• Owen Wilson – the actor attempted suicide in 2007
  • Catherine Zeta-Jones – she revealed she had a type of bipolar disorder that results in severe depression

Due to many factors that result from depression, individuals may feel aggressive or angry and this may be in complete contrast to their usual temperament. This behaviour may occur because the individual feels completely out of control with their condition, and by lashing out the individual is expressing their feelings in the only way that they are able. Feeling unable to focus or concentrate can also result in aggressive behaviour, as can feelings of stress and anxiety, which are experienced very commonly alongside depression.

The symptoms of depression can also result in the individual feeling as though they no longer want to socialise. This lack of interest in seeing friends and family can result in feelings of guilt, which will almost certainly feed into the cycle of depression. A lack of wanting to socialise can result from the individual feeling embarrassed or ashamed of their condition because they feel that others will see them as weak and vulnerable.

Finally, one of the most debilitating feelings of someone who has depression is despair. This usually results from them having the idea that everything is hopeless and that there is no end to their suffering that has been brought on by their condition. Despair can often result in individuals feeling as though they having nothing worth living for, with one individual describing depression as “waking up and wishing that you had died in your sleep.”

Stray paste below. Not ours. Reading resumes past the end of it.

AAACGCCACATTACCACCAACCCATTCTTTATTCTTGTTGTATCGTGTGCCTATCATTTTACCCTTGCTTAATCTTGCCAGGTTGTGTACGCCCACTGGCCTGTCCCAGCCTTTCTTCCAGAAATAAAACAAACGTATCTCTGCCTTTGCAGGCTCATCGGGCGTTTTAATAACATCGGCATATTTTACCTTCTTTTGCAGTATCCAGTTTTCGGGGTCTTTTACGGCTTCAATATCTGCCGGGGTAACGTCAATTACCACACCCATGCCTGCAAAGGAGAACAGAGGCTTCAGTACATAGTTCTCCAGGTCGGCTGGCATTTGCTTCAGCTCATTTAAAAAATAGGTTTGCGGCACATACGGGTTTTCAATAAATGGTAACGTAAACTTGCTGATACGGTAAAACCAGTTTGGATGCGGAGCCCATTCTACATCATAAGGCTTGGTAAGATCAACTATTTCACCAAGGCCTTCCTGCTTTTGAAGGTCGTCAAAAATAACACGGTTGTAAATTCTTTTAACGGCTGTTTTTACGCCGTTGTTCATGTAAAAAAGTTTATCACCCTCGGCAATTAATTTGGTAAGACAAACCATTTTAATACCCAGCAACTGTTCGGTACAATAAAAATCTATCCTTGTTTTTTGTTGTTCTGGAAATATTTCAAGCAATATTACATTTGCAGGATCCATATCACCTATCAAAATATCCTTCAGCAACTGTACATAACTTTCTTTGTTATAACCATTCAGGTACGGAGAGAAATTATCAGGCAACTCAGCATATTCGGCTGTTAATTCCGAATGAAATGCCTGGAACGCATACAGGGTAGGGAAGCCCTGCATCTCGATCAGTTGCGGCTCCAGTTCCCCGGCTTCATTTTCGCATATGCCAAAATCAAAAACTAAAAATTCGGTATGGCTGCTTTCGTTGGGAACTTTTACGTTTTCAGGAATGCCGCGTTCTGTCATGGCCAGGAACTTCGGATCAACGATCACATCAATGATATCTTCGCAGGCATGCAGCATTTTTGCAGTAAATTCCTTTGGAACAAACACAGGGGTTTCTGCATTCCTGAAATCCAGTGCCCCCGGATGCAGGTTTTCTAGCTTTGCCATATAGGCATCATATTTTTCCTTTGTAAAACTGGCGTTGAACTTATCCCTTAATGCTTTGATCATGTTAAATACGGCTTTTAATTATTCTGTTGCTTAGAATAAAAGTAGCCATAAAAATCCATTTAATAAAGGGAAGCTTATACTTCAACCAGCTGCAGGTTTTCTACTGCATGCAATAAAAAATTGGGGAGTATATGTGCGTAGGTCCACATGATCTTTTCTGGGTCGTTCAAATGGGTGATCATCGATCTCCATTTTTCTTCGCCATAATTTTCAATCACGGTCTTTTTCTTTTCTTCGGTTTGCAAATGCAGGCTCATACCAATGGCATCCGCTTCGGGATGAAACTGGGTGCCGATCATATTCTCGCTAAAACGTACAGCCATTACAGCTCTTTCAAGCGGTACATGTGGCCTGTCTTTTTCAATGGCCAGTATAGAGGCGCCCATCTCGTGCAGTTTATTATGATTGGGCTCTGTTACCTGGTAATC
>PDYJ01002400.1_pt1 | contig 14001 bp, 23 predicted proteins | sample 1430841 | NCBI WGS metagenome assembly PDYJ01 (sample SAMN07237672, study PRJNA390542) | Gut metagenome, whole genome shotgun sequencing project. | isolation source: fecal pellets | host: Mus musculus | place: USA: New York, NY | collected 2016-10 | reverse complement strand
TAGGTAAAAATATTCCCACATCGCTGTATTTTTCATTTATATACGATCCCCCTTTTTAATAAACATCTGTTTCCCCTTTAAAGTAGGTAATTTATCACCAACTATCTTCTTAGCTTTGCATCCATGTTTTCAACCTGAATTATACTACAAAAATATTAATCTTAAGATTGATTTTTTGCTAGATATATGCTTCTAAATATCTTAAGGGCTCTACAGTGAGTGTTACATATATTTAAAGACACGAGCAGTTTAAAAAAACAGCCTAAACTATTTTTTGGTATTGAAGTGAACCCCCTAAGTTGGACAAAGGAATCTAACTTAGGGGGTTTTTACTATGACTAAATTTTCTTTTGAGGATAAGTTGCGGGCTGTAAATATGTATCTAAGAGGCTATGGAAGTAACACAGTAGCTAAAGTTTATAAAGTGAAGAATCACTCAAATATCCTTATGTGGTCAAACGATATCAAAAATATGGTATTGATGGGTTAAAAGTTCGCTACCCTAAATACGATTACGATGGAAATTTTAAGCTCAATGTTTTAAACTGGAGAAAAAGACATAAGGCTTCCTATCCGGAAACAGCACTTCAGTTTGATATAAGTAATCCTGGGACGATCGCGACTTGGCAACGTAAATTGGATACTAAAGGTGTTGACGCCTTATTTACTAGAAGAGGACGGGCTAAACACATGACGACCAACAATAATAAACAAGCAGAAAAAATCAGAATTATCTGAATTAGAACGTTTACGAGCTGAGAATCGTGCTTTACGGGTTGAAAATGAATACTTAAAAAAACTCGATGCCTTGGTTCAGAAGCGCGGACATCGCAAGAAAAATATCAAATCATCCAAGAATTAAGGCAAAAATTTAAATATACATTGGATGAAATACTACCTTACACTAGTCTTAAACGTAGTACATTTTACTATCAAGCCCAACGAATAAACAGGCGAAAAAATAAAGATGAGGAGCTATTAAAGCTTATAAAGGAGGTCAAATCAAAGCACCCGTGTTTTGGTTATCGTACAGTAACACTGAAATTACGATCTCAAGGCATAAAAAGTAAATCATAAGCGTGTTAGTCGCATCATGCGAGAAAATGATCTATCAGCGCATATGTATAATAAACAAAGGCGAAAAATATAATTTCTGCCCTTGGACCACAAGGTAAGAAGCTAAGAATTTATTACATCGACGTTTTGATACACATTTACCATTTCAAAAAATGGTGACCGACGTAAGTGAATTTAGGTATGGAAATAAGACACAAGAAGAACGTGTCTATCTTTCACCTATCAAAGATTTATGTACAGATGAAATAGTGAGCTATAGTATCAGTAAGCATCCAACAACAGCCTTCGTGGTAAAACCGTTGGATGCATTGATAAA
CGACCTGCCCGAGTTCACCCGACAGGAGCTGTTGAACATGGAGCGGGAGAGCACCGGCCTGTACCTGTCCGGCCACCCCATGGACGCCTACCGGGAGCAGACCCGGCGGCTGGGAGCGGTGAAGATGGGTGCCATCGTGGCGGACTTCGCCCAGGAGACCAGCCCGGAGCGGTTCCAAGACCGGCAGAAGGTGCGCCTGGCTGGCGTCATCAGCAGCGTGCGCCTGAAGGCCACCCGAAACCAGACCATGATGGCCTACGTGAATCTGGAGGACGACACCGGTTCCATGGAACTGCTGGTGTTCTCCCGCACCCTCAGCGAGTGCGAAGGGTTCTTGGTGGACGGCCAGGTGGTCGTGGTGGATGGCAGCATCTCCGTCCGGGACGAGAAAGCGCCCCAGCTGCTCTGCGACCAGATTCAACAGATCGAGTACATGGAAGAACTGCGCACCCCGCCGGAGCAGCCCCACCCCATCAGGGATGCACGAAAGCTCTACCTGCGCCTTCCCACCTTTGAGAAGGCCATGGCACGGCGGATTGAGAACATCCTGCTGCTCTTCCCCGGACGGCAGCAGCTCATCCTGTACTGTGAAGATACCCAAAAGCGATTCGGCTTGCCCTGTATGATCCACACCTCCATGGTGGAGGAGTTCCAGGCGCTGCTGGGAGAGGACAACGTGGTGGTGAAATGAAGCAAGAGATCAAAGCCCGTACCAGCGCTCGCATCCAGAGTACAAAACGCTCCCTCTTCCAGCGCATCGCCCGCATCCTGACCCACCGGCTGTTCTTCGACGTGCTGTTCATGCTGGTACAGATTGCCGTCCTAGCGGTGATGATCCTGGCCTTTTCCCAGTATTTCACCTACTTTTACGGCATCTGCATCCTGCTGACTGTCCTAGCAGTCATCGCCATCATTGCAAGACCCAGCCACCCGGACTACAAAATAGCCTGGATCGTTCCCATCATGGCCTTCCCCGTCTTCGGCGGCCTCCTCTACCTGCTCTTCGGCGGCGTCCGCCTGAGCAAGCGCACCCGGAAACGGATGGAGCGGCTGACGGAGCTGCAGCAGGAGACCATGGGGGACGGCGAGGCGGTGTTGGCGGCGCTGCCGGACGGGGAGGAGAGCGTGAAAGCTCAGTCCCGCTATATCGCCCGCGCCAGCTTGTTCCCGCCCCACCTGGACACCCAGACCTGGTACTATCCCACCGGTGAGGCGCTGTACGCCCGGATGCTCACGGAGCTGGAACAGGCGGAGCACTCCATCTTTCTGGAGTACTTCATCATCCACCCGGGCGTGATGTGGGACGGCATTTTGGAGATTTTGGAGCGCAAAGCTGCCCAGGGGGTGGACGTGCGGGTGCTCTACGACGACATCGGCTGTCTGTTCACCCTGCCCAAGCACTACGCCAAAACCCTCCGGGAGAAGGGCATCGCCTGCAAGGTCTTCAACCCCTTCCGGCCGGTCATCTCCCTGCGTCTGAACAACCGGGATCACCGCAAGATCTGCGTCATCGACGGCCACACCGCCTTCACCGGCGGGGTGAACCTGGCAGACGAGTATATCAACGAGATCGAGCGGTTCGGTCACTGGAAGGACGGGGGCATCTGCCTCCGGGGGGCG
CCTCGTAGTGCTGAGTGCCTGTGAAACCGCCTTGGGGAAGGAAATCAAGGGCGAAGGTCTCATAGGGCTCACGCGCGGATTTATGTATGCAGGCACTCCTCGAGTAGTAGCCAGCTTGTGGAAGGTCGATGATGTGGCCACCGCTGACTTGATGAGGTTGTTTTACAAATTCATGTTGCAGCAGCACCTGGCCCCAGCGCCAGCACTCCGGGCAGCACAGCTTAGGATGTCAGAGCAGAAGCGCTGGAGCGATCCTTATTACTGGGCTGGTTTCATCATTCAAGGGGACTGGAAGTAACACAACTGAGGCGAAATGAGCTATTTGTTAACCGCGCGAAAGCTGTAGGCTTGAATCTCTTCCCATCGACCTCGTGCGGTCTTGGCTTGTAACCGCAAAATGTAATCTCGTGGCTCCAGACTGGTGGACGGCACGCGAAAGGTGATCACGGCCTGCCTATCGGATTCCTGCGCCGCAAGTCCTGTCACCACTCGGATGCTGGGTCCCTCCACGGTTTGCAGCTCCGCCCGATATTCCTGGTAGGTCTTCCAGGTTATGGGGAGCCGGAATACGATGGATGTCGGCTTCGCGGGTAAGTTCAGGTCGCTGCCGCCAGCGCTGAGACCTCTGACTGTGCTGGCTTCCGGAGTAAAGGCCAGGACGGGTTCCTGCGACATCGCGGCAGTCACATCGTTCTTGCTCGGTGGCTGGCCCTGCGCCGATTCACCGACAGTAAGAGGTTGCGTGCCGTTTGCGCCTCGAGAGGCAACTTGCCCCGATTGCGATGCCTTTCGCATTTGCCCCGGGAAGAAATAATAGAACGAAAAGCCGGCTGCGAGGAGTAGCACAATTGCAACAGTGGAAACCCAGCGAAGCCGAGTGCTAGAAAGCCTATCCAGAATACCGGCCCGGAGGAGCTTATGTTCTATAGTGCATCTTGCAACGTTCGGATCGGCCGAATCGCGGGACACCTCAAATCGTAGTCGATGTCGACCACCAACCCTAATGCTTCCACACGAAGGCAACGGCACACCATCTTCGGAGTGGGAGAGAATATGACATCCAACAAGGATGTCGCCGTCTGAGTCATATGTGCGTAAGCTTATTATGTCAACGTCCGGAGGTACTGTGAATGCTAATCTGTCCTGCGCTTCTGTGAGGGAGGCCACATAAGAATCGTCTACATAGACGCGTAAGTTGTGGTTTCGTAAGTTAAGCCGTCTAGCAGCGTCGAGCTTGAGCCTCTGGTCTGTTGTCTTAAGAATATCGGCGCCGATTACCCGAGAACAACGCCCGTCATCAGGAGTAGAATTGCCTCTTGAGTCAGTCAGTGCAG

How depression affects people

Depression, at its most severe, can have a devastating effect on individuals and their ability to live their life in a way which is fulfilling and meaningful. It can affect individuals in several ways:

  • Physically
  • Behaviourally
  • Cognitively

Physical Effects

Many individuals who have depression will notice a change in their sleeping patterns. This may mean that they are having problems getting to sleep or staying asleep (insomnia) or that they are sleeping more (hypersomnia). Changes to sleeping patterns can result in extreme fatigue even when the individual is sleeping too much. Fatigue means that the person has little or no energy and so does not feel like getting involved in activities. In extreme cases, it can even affect an individual’s ability to accomplish a simple task such as making a cup of tea.

The individual may also see a noticeable change in their eating habits, which can lead to weight gain or weight loss. Some people who have depression will not feel like eating a meal or preparing it, whereas others will end up eating more than they normally would to comfort themselves in the face of their condition.

They will almost certainly have a constant feeling of ill health brought on by unexplained aches and pains that are not directly linked to their depression. Depression is sometimes caused by anxiety and stress, which can both result in a reduction to the function of the immune system. When someone’s immune system is compromised, they cannot fight off illness as well as they usually would and this results in them having more infections (such as colds) that may take them longer than usual to recover from.

In cases of severe and long-term (chronic) depression, it has been found that people have problems making choices that promote good health. With this in mind, they are more likely to experience lifestyle related illnesses such as Type 2 diabetes and coronary heart disease because of their poor choices; for example, eating too many foods high in saturated fats and doing little or no exercise.

For women, depression can result in a change to their menstrual cycle making it more irregular or, in some cases, stopping it altogether. This is thought to be caused by the underlying stress that the person who has depression is experiencing.